MPs reject Lords amendments to Theresa May’s Brexit Bill

Agreement on EU nationals should be swift, says David Davis. Picture: PA
Agreement on EU nationals should be swift, says David Davis. Picture: PA
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Theresa May will be given a free hand to trigger Brexit after MPs overturned House of Lords amendments to ­legislation authorising the start of the UK’s departure from the European Union.

The last hurdle before the UK government notifies the EU of its intention to leave was expected to be cleared last night with peers rubber-stamping the European Union (Notification of Withdrawal) Bill despite having their changes rejected.

But the Prime Minister will wait until nearer the end of the month before kicking off the two-year process of negotiating departure under Article 50 of the Lisbon Treaty.

Mrs May’s official spokesman played down suggestions that the PM had delayed notification due to Scottish First Minister Nicola Sturgeon’s announcement that she plans to stage a second independence referendum in the run-up to Brexit in spring 2019.

If the Lords decides not to contest the rejection of its amendment by the Commons, as expected, Mrs May needs only to await Royal Assent of the European Union (Notification of Withdrawal) Bill before triggering Article 50.

There was widespread speculation in Westminster that she could do so as early as today, when she is scheduled to make a statement on Europe to the Commons.

But her spokesman said Mrs May had always said she would notify the European Council of the UK’s intention to leave by the end of March, adding: “I’ve said ‘end’ many times but it would seem I didn’t put it in capital letters strongly enough.”

Notification in the last week of March would not only avoid clashing with the general election taking place on Wednesday in the Netherlands, but would also delay the formal opening of negotiations until after a special summit in Rome on 25 March when the remaining 27 member states will celebrate the EU’s 60th anniversary.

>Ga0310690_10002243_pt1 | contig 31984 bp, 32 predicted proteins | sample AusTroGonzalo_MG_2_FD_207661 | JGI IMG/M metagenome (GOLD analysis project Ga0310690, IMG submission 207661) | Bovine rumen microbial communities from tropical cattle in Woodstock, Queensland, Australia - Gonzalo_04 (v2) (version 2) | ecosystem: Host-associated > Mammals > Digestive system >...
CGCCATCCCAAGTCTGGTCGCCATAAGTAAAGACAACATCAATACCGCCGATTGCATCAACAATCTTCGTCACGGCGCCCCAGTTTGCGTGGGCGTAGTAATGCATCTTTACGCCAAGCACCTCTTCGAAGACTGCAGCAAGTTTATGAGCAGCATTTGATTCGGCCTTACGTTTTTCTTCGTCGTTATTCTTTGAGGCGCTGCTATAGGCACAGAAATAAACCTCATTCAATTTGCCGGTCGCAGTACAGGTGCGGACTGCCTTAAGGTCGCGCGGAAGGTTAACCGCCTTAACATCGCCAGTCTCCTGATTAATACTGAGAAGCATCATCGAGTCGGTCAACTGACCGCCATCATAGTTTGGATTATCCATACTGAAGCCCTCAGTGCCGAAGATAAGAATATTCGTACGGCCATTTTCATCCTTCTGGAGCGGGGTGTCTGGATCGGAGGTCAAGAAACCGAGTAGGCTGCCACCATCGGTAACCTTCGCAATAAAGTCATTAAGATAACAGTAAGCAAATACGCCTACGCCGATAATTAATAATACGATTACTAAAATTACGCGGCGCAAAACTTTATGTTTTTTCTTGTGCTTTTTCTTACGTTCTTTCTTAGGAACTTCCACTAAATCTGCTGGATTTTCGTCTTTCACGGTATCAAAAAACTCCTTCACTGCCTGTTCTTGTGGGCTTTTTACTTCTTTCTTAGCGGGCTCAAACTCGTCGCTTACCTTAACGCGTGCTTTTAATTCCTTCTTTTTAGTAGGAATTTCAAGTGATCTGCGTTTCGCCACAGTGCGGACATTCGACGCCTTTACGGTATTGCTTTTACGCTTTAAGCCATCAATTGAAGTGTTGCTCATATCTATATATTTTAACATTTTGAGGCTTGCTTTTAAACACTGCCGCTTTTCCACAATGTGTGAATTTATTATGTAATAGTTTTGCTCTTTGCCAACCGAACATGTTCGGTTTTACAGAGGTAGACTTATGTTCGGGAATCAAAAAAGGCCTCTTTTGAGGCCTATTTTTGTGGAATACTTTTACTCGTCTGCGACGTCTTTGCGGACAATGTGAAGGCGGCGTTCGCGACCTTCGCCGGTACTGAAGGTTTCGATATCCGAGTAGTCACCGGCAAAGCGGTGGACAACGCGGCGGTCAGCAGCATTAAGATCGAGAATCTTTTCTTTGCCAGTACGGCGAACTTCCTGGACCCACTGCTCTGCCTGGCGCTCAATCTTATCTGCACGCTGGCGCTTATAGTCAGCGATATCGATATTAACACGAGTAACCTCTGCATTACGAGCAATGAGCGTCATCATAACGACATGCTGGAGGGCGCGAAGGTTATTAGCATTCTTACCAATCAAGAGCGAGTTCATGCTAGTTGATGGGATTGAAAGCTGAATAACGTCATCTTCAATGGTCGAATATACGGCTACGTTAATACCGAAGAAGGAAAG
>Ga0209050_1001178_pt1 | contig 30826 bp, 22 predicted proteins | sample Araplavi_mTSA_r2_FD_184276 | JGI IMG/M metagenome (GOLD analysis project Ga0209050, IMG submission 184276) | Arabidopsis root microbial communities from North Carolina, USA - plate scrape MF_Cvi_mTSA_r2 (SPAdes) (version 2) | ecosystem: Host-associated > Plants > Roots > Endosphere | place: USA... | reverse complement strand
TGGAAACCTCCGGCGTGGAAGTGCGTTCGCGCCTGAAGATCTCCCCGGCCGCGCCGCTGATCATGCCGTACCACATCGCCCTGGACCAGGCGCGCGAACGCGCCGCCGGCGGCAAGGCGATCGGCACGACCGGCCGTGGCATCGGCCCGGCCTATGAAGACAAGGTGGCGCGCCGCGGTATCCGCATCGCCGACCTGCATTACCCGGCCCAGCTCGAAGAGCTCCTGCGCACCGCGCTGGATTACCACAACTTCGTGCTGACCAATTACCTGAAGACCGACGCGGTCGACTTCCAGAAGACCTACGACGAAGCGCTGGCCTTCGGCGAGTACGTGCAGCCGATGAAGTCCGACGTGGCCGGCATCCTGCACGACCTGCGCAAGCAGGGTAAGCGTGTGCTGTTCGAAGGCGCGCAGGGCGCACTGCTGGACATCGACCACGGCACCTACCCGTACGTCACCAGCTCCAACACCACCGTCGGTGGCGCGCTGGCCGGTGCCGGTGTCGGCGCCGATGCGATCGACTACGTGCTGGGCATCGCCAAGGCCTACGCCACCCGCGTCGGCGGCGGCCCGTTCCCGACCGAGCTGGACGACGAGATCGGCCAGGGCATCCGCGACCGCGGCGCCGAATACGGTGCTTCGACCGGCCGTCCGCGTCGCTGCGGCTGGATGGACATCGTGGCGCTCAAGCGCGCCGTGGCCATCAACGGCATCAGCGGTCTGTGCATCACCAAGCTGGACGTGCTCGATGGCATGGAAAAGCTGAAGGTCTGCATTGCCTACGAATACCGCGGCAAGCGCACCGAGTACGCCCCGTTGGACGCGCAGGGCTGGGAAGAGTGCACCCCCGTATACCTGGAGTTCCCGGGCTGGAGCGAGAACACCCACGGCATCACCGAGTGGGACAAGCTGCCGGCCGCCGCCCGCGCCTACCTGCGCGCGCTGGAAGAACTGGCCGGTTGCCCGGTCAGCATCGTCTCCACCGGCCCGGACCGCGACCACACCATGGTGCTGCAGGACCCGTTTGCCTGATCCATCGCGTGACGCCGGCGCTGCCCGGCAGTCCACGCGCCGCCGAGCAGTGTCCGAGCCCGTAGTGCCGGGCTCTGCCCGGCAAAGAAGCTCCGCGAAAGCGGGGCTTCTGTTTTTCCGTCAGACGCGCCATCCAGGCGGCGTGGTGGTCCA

The Prime Minister’s European counterparts had been prepared for her to make an announcement this week, with 6 April pencilled in as the date for a meeting of the 27 other EU leaders to respond to the situation – a gathering which will now be pushed back until later that month.

MPs last night rejected a Lords amendment to guarantee the status of EU nationals resident in the UK by a margin of 335 votes to 287, and also overturned a second amendment, which would have required the government to grant Parliament a “meaningful” vote on the withdrawal deal eventually secured by Mrs May, by 331 votes to 286.

The SNP’s Alex Salmond claimed government promises over the single market had been “swept aside” in favour of pursuit of a hard Brexit.

Referring to Ms Sturgeon’s announcement, the former first minister said: “Today in Scotland, perhaps the government were disabused of that notion because there might not be a real vote, a meaningful vote in this chamber, but there shall be a meaningful vote in Scotland about protecting our millennium-long history as a European nation.”

The bill was due to return to the Lords in the first stage of “parliamentary ping-pong” which was expected to conclude last night.

Urging MPs to reject the Lords amendments, Brexit Secretary David Davis said the majority of voters wanted Mrs May to “get on with the job in hand and to do so with no strings attached”.

Mr Davis told MPs he felt a “moral responsibility” towards four million EU nationals in Britain and UK expats living on the Continent and wanted swift agreement on their status.

He said he hoped a guarantee of their future rights would be confirmed in an exchange of letters in advance of the completion of the final deal, to end uncertainty for foreign nationals as quickly as possible.

He warned that calls for a parliamentary vote on the deal could be interpreted as an attempt by MPs or peers to defy the will of the British people.

“Whilst it has been badged as a meaningful vote, the reality is there are some who would seek to use this to overturn the result of the referendum,” he said.

“Any prospect that we might actually decide to remain in the European Union would only serve to encourage those on the other side to give us the worst possible deal in the hope we will do exactly that.”